A daily vacation is a great start. Taking a break and doing whatever we want to do.  Creating a space away from other people (this isn’t always necessary but it usually is in the beginning) and then just doing whatever feels right from second to second. Playing, like a child again. Being who we really are.

When we’re on vacation, we want to be in bliss. So don’t hurry when you’re on your daily vacation. You won’t accomplish the vacation objective fully if you’re thinking about how soon you have to get back to work and thus trying to cram in the fun — still speeding, still in the clutches of Acceleritis™. When I take time out, I go back to work not because the “vacation” ended but because it’s what I really want to do. A flood of ideas rushes in so fast I have to write in pseudo-shorthand. Continue reading

Originally posted 2015-08-11 11:01:54. Republished by Blog Post Promoter

Transforming Our Emotions

Originally posted June 2, 2015

In the complex accelerated culture in which we live (we call it Acceleritis™), self-mastery of our inner space, or even awareness of what is going on in there, is extremely complicated. Neuroses can arise like biocomputer viruses, and spread through society by intercommunication between people, through our thoughts and ideas and through moods upon which neuroses depend.

Be the masters of our emotions

Two recurring neurotic themes most of us can relate to involve money and frustration. Our culture is set up to cause most of us to worry excessively about money. Money is often the leading indicator of our feelings of self-worth, belonging, achievement, status, freedom, wellness, potency and security. I’m probably leaving some things out.

Frustration can mount, for example, in the workplace when co-workers and bosses don’t go along with the inspiring ideas we have about how to do our job better. Or when society does not encourage (or recognize) an inborn skill or talent and instead of channeling us into a career we love, we find ourselves doing work we can tolerate but that may do little to bring out those inborn talents.

Over time the mix of frustration and money fear can turn to a growing anger, often bottled up inside where when left to simmer and build it can become one of the causes of illnesses of the mind and body. We fall into a counterproductive cycle. We become blocked from getting into the Zone, where ideas, action solutions and clever ways to break through would lead us to create a path to more money, security and happiness.

With the emotions as a wrapper around our whole mental experience, thoughts flit along the surface of the mind. Emotions program thoughts and vice versa. Everything affects everything else in there.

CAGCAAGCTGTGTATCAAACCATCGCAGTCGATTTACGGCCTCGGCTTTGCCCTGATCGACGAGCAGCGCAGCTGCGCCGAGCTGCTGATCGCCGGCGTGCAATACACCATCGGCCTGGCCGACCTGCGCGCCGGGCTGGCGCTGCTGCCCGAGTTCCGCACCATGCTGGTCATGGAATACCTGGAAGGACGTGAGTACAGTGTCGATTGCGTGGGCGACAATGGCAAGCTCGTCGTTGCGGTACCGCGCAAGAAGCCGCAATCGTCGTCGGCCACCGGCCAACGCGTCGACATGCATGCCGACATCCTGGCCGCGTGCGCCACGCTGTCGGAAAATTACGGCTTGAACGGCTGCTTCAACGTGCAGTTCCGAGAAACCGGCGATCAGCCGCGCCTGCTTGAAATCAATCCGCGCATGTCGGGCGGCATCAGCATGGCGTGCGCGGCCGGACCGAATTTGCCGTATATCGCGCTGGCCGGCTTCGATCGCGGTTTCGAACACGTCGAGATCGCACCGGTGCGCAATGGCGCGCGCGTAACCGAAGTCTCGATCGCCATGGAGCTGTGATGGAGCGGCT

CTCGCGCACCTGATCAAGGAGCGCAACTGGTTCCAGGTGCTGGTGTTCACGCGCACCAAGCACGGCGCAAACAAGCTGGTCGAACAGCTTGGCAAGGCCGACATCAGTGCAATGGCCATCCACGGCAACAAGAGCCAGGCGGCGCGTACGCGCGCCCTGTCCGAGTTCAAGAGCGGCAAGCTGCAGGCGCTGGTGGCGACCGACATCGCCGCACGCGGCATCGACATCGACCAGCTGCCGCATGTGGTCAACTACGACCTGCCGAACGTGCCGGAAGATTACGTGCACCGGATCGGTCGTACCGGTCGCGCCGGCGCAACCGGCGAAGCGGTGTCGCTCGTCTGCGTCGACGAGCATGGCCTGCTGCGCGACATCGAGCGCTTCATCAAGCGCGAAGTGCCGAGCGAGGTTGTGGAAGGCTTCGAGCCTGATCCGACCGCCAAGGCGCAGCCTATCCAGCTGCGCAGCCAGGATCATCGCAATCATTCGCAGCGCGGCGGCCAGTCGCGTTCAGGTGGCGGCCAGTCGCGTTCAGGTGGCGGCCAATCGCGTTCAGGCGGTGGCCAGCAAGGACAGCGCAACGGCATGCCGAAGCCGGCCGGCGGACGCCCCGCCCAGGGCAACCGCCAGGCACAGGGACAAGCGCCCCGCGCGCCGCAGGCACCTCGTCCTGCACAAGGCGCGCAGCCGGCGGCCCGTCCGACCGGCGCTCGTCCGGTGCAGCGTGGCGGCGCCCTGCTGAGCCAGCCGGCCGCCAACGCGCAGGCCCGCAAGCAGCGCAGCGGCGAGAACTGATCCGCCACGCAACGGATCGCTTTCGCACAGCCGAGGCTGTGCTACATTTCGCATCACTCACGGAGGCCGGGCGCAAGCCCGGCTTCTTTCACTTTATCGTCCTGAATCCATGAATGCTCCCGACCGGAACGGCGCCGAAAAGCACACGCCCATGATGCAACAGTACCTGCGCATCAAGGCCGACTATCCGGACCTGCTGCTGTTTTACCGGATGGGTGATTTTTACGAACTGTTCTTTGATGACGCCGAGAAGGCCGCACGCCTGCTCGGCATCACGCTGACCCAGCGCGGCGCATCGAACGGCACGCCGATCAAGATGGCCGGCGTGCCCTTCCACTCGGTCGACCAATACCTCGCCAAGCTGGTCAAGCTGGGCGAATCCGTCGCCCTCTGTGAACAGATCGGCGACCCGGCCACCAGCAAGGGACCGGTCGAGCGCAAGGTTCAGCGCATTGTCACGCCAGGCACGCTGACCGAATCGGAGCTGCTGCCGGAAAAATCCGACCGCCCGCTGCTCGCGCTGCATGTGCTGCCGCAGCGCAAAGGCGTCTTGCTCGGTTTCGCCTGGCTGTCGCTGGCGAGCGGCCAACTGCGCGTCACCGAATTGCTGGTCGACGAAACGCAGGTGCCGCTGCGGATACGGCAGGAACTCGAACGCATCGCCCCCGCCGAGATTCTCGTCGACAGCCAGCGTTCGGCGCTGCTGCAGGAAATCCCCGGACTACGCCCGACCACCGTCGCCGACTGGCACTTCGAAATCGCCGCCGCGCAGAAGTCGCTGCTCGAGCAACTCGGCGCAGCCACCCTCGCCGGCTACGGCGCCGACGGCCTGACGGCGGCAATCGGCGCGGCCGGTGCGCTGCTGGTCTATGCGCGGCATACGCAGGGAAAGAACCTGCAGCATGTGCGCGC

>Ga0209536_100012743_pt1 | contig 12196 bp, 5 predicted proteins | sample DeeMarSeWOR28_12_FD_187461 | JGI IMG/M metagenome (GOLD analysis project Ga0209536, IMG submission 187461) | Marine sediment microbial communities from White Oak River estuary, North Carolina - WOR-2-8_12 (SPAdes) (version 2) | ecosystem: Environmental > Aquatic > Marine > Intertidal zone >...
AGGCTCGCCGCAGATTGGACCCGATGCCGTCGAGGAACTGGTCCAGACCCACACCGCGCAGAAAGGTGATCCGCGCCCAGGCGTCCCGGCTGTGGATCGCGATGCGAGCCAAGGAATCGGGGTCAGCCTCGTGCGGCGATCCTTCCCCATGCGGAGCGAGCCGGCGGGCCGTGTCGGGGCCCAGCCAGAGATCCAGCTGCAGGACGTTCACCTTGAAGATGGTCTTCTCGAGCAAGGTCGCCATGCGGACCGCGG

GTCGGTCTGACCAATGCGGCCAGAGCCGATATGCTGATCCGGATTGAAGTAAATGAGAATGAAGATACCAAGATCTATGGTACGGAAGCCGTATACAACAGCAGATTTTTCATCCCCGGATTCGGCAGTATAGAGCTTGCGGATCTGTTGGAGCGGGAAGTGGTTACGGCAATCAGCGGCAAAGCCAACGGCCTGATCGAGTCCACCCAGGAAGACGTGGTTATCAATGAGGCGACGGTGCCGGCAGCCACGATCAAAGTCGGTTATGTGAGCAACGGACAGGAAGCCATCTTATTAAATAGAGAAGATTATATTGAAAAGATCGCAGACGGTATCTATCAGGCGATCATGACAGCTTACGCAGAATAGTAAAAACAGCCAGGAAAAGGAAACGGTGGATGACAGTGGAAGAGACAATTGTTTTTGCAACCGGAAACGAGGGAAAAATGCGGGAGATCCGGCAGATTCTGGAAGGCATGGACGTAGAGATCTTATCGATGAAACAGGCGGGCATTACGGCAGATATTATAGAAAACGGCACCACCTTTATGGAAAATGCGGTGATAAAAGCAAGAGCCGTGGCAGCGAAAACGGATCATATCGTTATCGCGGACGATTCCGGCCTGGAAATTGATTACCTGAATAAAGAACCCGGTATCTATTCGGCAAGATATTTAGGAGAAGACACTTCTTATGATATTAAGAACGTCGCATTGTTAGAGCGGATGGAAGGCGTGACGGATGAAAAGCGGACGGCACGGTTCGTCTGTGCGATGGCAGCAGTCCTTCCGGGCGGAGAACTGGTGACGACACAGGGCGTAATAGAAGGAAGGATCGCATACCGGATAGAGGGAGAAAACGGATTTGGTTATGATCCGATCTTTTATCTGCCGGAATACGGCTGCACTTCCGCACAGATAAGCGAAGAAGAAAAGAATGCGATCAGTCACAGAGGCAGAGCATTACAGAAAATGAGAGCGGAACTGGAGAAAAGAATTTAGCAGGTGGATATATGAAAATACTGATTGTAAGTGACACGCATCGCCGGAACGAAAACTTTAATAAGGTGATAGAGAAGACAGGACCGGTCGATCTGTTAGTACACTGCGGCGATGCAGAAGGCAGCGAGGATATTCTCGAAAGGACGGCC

We can ignite the start of a new cycle by seizing the control point where the avalanche starts — our emotional mood. Becoming aware of our emotional state and then working mindfully to take back control of the emotive space around our psyche is key. Detachment from outcome is the core of heroism. A sense of humor gives perspective. Willingness to face the worst with confidence in oneself (and for many, confidence in God/the Universe/a Higher Power) confers a courageous fatalism that has been rediscovered by all of the heroes in history.

In order to (re-)program our emotional wrapper, detachment is not enough. We are emotional beings, hardwired to have some emotional drama going on in the background at all times. Getting into the Zone aka Flow state requires awareness and management of that background emotional mood. If we are not proactively programming it in alignment with our intentions, it will continue to program itself.

Each of us needs then to work to transform negative emotion, the nemesis of the Zone, into positive emotion — which means remembering all we have to be grateful for, and all there is to look forward to and be excited about.

We may experience challenging (even heartbreaking) trials but we need to be able to shift our focus to see them as opportunities that reveal what we are really made of.

Best to all,

Bill

Follow my regular media blog contribution, In Terms of ROI at MediaVillage.com. Here is the link to my latest post.

Originally posted 2015-06-02 11:12:13. Republished by Blog Post Promoter

A Practice for Starting Your Day

Originally posted May 26, 2015

Set Your Intentions

Have you noticed it’s often difficult to overcome a bad start to the day, and that as the day begins so shall it most likely go? This makes the first moments of waking up in the morning a perfect time to remember and practice slipping into the Observer state.

Observer state is a mindset in which we are less caught up in the process of our emotions, and are able to simultaneously observe and analyze them somewhat impassively. Wearing the Observer lens makes us more effective and creative at changing the conditions that cause negative emotions. It also makes us more able to flick into the Zone, where our performance and creativity are sparked and further upshifted.

So how do we get into the Observer state? Here’s what works for me. I begin by remaining in that transition state from sleep to wakefulness, avoiding the use of language orally or mentally, and filtering out any distractions. I stay focused on the feeling of whatever dreams I’ve had, and recapture whatever images I can from those dreams. Try this yourself upon waking. Then stay with the feelings and images a moment or so longer until you can get a hunch as to the possible meaning of those dreams — what is the message from your subconscious?

It helps if you can then move your thoughts on to the day ahead while still in bed, still sleeping as far as anyone can tell, in that transitional state. Get a fix on the possible significance of your day, what you can potentially accomplish. Visualize an upside outcome that will make you happy when you go to sleep next. This is your strong intention, your Will. Picture it. Feel it.